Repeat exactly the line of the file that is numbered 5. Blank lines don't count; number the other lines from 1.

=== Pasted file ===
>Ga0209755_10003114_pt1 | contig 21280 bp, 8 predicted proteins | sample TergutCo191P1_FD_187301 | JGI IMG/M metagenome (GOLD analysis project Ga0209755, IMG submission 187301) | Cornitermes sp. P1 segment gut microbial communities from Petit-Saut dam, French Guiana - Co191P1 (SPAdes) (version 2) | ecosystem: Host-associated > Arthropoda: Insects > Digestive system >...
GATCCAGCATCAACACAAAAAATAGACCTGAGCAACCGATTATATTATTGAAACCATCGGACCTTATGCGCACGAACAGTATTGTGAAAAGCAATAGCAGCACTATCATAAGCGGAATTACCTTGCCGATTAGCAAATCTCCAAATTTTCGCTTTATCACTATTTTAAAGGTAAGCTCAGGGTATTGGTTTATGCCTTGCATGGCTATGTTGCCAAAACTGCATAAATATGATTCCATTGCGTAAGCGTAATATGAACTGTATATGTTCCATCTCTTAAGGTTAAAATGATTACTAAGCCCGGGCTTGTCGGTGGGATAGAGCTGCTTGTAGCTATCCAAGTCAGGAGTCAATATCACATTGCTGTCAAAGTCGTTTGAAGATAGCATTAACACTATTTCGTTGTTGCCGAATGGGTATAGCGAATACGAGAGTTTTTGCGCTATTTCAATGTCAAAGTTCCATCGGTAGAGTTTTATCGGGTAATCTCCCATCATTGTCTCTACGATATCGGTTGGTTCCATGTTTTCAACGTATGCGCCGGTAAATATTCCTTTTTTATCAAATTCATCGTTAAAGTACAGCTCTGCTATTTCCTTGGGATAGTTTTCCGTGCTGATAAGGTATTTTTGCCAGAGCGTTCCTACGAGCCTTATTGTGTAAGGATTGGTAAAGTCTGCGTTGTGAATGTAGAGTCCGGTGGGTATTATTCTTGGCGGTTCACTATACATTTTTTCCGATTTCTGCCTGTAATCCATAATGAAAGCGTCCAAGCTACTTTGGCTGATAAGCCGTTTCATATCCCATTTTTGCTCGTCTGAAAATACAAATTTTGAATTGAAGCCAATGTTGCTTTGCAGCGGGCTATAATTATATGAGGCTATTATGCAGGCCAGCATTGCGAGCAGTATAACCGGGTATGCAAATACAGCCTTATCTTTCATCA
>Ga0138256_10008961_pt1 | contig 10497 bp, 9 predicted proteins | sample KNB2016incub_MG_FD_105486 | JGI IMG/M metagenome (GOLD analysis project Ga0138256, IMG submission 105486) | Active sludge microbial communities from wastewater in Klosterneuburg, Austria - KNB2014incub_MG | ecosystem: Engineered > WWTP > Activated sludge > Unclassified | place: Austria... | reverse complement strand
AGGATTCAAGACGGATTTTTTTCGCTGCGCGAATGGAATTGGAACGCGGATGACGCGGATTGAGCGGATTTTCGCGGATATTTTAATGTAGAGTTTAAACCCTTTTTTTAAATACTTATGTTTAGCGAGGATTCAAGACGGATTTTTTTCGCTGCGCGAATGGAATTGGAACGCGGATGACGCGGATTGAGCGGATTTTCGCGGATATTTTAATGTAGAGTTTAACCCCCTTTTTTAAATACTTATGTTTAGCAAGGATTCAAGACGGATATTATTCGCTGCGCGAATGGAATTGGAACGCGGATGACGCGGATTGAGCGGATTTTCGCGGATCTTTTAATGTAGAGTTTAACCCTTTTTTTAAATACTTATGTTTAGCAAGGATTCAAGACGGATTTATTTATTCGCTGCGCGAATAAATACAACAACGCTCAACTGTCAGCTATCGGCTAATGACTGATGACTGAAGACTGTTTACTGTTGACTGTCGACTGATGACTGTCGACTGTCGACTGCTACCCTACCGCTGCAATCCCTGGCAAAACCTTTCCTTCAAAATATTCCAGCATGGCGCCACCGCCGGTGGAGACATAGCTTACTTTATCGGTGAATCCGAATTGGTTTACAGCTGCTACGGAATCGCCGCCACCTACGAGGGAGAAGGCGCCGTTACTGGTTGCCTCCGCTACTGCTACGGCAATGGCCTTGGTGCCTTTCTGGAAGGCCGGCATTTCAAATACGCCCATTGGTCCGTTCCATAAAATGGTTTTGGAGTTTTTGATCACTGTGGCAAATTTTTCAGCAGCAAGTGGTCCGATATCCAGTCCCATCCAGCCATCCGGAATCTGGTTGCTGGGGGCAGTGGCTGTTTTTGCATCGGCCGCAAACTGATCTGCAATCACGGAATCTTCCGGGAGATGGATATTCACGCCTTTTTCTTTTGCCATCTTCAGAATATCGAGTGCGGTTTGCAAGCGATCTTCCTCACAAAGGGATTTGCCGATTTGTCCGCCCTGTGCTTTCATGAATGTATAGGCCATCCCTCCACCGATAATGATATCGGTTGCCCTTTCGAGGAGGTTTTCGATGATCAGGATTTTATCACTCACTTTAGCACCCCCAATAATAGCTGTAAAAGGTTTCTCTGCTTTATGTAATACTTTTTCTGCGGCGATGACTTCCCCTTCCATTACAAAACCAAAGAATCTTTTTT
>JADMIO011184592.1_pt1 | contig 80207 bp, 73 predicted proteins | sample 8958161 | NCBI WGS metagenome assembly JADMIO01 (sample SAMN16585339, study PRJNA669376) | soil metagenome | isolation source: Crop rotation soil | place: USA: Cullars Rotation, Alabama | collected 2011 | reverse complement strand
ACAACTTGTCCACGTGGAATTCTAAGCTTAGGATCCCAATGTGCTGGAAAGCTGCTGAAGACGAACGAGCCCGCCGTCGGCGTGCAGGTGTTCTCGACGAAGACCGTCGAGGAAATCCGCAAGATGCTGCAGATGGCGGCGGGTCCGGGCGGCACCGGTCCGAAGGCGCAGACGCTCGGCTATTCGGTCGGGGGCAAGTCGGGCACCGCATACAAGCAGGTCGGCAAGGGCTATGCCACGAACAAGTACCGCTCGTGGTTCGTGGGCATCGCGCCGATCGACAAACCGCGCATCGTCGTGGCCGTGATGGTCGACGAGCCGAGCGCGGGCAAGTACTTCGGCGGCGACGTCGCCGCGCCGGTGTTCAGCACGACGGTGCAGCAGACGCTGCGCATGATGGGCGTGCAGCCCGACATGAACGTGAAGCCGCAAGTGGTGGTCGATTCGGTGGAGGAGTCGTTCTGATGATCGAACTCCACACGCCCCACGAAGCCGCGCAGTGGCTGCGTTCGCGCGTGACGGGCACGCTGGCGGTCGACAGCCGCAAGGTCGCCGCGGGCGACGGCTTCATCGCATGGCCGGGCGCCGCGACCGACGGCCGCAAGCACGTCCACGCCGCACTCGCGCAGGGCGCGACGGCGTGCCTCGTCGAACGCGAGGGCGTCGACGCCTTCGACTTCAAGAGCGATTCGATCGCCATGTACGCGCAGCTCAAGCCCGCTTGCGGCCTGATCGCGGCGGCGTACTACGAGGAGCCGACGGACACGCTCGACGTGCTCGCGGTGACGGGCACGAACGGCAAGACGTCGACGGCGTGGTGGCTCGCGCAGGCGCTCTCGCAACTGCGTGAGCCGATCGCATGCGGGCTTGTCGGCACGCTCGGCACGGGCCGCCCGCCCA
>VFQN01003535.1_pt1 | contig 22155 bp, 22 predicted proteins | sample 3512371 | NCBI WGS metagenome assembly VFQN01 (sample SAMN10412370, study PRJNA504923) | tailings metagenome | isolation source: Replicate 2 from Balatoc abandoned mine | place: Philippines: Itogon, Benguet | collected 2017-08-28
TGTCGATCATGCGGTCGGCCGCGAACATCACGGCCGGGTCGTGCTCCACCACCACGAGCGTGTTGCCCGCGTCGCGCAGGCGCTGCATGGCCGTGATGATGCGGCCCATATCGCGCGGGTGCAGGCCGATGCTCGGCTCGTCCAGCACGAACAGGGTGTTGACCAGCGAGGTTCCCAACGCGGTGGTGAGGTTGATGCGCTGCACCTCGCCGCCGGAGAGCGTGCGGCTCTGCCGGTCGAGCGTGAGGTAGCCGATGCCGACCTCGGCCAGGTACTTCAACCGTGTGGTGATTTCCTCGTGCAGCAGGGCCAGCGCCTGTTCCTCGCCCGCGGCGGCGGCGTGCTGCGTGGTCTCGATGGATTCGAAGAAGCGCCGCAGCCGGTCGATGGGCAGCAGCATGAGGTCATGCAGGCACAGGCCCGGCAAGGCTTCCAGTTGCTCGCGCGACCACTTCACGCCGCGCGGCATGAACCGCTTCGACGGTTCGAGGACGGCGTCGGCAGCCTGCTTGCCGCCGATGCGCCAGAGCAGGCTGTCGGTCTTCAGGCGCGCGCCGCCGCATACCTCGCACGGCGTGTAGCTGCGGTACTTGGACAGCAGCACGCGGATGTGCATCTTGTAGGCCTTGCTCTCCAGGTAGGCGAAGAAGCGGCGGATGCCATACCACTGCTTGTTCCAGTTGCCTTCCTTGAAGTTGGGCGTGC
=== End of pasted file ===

>JADMIO011184592.1_pt1 | contig 80207 bp, 73 predicted proteins | sample 8958161 | NCBI WGS metagenome assembly JADMIO01 (sample SAMN16585339, study PRJNA669376) | soil metagenome | isolation source: Crop rotation soil | place: USA: Cullars Rotation, Alabama | collected 2011 | reverse complement strand